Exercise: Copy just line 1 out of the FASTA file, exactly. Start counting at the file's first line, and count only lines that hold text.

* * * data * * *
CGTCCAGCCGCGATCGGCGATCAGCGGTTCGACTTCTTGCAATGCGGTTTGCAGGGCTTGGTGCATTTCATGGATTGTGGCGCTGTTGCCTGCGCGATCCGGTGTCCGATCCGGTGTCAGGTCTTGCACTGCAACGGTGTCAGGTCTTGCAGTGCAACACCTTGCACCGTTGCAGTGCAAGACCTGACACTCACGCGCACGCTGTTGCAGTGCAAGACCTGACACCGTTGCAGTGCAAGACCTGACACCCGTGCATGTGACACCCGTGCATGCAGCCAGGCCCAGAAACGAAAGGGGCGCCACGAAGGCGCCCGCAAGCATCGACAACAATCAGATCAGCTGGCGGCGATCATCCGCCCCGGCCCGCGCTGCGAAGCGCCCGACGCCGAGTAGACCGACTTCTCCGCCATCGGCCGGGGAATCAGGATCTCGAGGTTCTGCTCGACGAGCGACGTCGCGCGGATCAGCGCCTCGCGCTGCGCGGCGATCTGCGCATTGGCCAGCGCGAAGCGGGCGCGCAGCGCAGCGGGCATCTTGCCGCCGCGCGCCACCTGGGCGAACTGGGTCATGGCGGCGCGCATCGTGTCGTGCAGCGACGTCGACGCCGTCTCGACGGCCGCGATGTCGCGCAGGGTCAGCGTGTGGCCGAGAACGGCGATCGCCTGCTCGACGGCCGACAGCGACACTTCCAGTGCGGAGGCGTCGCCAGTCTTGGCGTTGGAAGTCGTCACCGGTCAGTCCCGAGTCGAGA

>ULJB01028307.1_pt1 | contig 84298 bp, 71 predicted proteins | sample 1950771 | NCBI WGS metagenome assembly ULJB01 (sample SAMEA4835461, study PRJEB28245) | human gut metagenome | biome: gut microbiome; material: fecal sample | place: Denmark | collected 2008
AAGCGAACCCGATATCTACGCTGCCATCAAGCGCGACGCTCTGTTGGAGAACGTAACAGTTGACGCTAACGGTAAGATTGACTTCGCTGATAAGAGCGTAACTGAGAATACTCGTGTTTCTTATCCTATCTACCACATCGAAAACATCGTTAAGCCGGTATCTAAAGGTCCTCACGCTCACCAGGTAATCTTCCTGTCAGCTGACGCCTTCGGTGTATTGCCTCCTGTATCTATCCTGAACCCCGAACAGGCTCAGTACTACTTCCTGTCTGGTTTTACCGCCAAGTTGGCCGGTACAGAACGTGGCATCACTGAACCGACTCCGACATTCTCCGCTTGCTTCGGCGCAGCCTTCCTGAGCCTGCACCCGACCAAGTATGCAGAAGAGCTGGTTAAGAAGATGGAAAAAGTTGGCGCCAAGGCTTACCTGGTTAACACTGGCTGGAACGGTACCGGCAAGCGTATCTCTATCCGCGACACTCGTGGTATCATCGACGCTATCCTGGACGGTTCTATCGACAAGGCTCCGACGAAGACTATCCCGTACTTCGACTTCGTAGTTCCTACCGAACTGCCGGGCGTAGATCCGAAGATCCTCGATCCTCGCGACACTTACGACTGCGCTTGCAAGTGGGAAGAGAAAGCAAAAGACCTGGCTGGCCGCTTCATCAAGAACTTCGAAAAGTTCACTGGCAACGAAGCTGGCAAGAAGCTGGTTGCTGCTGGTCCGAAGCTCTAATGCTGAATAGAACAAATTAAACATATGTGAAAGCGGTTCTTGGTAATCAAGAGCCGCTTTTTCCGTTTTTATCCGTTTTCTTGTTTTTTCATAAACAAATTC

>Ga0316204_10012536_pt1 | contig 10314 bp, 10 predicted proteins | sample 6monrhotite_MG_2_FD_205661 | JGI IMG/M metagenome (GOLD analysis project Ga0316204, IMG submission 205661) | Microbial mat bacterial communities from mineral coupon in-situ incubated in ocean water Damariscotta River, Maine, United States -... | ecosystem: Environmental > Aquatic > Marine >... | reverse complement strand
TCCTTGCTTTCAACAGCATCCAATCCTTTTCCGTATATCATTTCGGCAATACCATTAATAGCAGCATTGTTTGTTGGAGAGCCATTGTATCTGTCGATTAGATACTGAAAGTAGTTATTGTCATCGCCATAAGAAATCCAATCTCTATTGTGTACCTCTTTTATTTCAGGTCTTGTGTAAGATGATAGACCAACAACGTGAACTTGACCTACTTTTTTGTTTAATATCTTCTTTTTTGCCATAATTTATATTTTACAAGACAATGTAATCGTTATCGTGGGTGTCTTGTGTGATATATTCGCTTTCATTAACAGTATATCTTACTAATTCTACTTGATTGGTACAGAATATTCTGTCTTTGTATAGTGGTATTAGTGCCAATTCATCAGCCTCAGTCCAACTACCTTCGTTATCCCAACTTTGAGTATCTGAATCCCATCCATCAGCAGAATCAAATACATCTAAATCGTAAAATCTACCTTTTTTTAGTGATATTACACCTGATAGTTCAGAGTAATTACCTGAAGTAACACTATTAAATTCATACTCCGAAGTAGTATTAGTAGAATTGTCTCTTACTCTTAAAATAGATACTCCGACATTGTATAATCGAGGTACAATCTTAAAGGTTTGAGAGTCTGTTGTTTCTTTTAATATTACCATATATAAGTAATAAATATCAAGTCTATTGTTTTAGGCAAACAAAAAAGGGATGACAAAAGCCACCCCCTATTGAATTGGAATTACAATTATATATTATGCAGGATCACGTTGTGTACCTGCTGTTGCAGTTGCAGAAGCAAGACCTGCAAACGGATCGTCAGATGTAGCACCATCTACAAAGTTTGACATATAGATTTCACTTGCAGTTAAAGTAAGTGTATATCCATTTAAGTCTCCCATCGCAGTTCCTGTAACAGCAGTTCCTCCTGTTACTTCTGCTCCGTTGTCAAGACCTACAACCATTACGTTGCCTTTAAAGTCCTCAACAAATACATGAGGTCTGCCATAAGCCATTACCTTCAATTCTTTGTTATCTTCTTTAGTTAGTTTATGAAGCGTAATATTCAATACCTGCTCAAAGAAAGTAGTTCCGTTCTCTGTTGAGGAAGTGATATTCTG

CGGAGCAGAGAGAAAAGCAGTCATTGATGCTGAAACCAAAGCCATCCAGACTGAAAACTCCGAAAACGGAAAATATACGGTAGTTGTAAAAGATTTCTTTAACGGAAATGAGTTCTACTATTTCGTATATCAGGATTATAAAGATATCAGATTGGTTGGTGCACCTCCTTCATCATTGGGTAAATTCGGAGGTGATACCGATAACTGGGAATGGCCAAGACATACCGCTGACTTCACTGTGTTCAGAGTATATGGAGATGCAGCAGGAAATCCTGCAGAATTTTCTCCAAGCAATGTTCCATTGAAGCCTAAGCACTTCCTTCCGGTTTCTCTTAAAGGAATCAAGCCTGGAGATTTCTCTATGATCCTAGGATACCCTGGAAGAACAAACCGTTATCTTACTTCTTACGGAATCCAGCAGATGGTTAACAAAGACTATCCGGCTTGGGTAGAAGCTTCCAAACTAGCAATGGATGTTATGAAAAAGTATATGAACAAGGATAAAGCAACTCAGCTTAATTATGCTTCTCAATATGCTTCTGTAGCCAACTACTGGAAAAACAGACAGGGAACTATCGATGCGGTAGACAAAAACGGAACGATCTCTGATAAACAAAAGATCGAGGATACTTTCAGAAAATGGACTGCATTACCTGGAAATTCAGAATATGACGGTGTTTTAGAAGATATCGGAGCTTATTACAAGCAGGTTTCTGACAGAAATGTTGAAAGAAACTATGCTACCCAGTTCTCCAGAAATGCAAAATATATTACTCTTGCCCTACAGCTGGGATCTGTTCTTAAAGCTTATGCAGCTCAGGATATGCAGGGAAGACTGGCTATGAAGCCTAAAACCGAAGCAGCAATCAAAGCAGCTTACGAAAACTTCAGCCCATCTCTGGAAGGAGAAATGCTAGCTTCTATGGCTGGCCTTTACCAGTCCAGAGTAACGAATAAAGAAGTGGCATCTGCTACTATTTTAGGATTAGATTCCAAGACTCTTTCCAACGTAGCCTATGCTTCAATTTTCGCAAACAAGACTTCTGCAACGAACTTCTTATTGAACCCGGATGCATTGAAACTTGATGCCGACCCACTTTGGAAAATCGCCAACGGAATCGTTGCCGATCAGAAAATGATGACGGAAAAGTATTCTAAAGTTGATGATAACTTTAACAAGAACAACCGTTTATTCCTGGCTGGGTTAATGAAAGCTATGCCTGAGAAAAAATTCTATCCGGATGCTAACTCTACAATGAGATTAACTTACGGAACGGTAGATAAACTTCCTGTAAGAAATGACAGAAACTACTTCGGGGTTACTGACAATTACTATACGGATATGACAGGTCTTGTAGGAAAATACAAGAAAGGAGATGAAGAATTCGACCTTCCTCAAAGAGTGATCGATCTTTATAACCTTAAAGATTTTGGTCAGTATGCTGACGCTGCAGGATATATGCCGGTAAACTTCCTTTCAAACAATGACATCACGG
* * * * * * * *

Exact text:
CGTCCAGCCGCGATCGGCGATCAGCGGTTCGACTTCTTGCAATGCGGTTTGCAGGGCTTGGTGCATTTCATGGATTGTGGCGCTGTTGCCTGCGCGATCCGGTGTCCGATCCGGTGTCAGGTCTTGCACTGCAACGGTGTCAGGTCTTGCAGTGCAACACCTTGCACCGTTGCAGTGCAAGACCTGACACTCACGCGCACGCTGTTGCAGTGCAAGACCTGACACCGTTGCAGTGCAAGACCTGACACCCGTGCATGTGACACCCGTGCATGCAGCCAGGCCCAGAAACGAAAGGGGCGCCACGAAGGCGCCCGCAAGCATCGACAACAATCAGATCAGCTGGCGGCGATCATCCGCCCCGGCCCGCGCTGCGAAGCGCCCGACGCCGAGTAGACCGACTTCTCCGCCATCGGCCGGGGAATCAGGATCTCGAGGTTCTGCTCGACGAGCGACGTCGCGCGGATCAGCGCCTCGCGCTGCGCGGCGATCTGCGCATTGGCCAGCGCGAAGCGGGCGCGCAGCGCAGCGGGCATCTTGCCGCCGCGCGCCACCTGGGCGAACTGGGTCATGGCGGCGCGCATCGTGTCGTGCAGCGACGTCGACGCCGTCTCGACGGCCGCGATGTCGCGCAGGGTCAGCGTGTGGCCGAGAACGGCGATCGCCTGCTCGACGGCCGACAGCGACACTTCCAGTGCGGAGGCGTCGCCAGTCTTGGCGTTGGAAGTCGTCACCGGTCAGTCCCGAGTCGAGA